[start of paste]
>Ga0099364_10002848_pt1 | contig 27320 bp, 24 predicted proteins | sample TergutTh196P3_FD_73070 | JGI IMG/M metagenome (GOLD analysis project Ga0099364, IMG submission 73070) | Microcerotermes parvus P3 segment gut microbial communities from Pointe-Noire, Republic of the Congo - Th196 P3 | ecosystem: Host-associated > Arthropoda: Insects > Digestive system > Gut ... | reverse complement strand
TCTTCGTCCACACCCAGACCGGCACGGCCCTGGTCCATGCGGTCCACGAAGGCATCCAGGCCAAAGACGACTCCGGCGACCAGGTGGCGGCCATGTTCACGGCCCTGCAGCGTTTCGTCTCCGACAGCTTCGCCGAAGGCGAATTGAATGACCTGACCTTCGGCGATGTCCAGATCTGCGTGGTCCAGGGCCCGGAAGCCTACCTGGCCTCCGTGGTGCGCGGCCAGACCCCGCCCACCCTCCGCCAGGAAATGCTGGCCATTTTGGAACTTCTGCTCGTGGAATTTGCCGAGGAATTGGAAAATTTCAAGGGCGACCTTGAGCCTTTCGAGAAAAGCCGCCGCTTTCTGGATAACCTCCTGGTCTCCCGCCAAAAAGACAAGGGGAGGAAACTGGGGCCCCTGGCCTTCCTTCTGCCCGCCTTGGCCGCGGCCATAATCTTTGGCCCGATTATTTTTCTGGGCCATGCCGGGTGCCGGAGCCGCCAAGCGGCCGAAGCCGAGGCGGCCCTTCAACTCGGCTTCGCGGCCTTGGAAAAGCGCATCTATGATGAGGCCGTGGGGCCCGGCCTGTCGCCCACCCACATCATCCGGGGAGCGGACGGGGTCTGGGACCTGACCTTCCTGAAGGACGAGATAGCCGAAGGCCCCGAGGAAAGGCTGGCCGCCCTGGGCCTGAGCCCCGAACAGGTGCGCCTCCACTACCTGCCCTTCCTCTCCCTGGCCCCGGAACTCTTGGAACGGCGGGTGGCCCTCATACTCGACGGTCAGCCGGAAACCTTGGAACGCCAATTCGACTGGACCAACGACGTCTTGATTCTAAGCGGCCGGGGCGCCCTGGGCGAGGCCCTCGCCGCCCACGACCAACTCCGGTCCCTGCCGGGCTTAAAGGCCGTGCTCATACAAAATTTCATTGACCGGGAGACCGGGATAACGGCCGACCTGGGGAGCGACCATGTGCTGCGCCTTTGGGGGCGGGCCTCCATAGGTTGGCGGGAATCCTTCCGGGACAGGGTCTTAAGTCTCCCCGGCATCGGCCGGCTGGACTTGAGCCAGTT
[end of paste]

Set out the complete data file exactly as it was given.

>Ga0099364_10002848_pt1 | contig 27320 bp, 24 predicted proteins | sample TergutTh196P3_FD_73070 | JGI IMG/M metagenome (GOLD analysis project Ga0099364, IMG submission 73070) | Microcerotermes parvus P3 segment gut microbial communities from Pointe-Noire, Republic of the Congo - Th196 P3 | ecosystem: Host-associated > Arthropoda: Insects > Digestive system > Gut ... | reverse complement strand
TCTTCGTCCACACCCAGACCGGCACGGCCCTGGTCCATGCGGTCCACGAAGGCATCCAGGCCAAAGACGACTCCGGCGACCAGGTGGCGGCCATGTTCACGGCCCTGCAGCGTTTCGTCTCCGACAGCTTCGCCGAAGGCGAATTGAATGACCTGACCTTCGGCGATGTCCAGATCTGCGTGGTCCAGGGCCCGGAAGCCTACCTGGCCTCCGTGGTGCGCGGCCAGACCCCGCCCACCCTCCGCCAGGAAATGCTGGCCATTTTGGAACTTCTGCTCGTGGAATTTGCCGAGGAATTGGAAAATTTCAAGGGCGACCTTGAGCCTTTCGAGAAAAGCCGCCGCTTTCTGGATAACCTCCTGGTCTCCCGCCAAAAAGACAAGGGGAGGAAACTGGGGCCCCTGGCCTTCCTTCTGCCCGCCTTGGCCGCGGCCATAATCTTTGGCCCGATTATTTTTCTGGGCCATGCCGGGTGCCGGAGCCGCCAAGCGGCCGAAGCCGAGGCGGCCCTTCAACTCGGCTTCGCGGCCTTGGAAAAGCGCATCTATGATGAGGCCGTGGGGCCCGGCCTGTCGCCCACCCACATCATCCGGGGAGCGGACGGGGTCTGGGACCTGACCTTCCTGAAGGACGAGATAGCCGAAGGCCCCGAGGAAAGGCTGGCCGCCCTGGGCCTGAGCCCCGAACAGGTGCGCCTCCACTACCTGCCCTTCCTCTCCCTGGCCCCGGAACTCTTGGAACGGCGGGTGGCCCTCATACTCGACGGTCAGCCGGAAACCTTGGAACGCCAATTCGACTGGACCAACGACGTCTTGATTCTAAGCGGCCGGGGCGCCCTGGGCGAGGCCCTCGCCGCCCACGACCAACTCCGGTCCCTGCCGGGCTTAAAGGCCGTGCTCATACAAAATTTCATTGACCGGGAGACCGGGATAACGGCCGACCTGGGGAGCGACCATGTGCTGCGCCTTTGGGGGCGGGCCTCCATAGGTTGGCGGGAATCCTTCCGGGACAGGGTCTTAAGTCTCCCCGGCATCGGCCGGCTGGACTTGAGCCAGTT